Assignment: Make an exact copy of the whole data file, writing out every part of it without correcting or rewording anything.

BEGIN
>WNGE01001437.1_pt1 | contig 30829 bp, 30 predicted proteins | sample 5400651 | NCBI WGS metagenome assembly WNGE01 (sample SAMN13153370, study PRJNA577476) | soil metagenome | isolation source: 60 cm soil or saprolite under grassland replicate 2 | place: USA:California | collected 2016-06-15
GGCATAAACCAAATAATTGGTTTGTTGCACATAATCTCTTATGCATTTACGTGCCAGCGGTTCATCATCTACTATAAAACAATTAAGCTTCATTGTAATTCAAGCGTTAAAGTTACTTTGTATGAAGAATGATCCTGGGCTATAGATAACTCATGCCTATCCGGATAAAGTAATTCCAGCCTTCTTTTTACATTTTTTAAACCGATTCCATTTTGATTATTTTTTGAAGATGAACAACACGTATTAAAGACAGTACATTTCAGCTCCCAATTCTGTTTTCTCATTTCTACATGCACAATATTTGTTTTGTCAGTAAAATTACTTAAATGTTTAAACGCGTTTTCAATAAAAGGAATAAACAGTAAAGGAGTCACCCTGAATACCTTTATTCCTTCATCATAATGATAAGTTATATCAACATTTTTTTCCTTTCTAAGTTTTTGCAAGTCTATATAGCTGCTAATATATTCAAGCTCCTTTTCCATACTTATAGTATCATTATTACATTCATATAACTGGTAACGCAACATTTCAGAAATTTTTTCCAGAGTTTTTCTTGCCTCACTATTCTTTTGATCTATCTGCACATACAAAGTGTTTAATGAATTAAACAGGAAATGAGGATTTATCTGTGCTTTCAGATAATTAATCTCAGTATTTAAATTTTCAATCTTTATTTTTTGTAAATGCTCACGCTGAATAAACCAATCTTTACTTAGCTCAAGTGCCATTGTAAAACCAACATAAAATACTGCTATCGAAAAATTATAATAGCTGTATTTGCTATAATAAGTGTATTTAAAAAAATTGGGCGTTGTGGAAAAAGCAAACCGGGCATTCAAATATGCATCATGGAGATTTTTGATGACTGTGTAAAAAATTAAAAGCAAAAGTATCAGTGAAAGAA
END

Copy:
>WNGE01001437.1_pt1 | contig 30829 bp, 30 predicted proteins | sample 5400651 | NCBI WGS metagenome assembly WNGE01 (sample SAMN13153370, study PRJNA577476) | soil metagenome | isolation source: 60 cm soil or saprolite under grassland replicate 2 | place: USA:California | collected 2016-06-15
GGCATAAACCAAATAATTGGTTTGTTGCACATAATCTCTTATGCATTTACGTGCCAGCGGTTCATCATCTACTATAAAACAATTAAGCTTCATTGTAATTCAAGCGTTAAAGTTACTTTGTATGAAGAATGATCCTGGGCTATAGATAACTCATGCCTATCCGGATAAAGTAATTCCAGCCTTCTTTTTACATTTTTTAAACCGATTCCATTTTGATTATTTTTTGAAGATGAACAACACGTATTAAAGACAGTACATTTCAGCTCCCAATTCTGTTTTCTCATTTCTACATGCACAATATTTGTTTTGTCAGTAAAATTACTTAAATGTTTAAACGCGTTTTCAATAAAAGGAATAAACAGTAAAGGAGTCACCCTGAATACCTTTATTCCTTCATCATAATGATAAGTTATATCAACATTTTTTTCCTTTCTAAGTTTTTGCAAGTCTATATAGCTGCTAATATATTCAAGCTCCTTTTCCATACTTATAGTATCATTATTACATTCATATAACTGGTAACGCAACATTTCAGAAATTTTTTCCAGAGTTTTTCTTGCCTCACTATTCTTTTGATCTATCTGCACATACAAAGTGTTTAATGAATTAAACAGGAAATGAGGATTTATCTGTGCTTTCAGATAATTAATCTCAGTATTTAAATTTTCAATCTTTATTTTTTGTAAATGCTCACGCTGAATAAACCAATCTTTACTTAGCTCAAGTGCCATTGTAAAACCAACATAAAATACTGCTATCGAAAAATTATAATAGCTGTATTTGCTATAATAAGTGTATTTAAAAAAATTGGGCGTTGTGGAAAAAGCAAACCGGGCATTCAAATATGCATCATGGAGATTTTTGATGACTGTGTAAAAAATTAAAAGCAAAAGTATCAGTGAAAGAA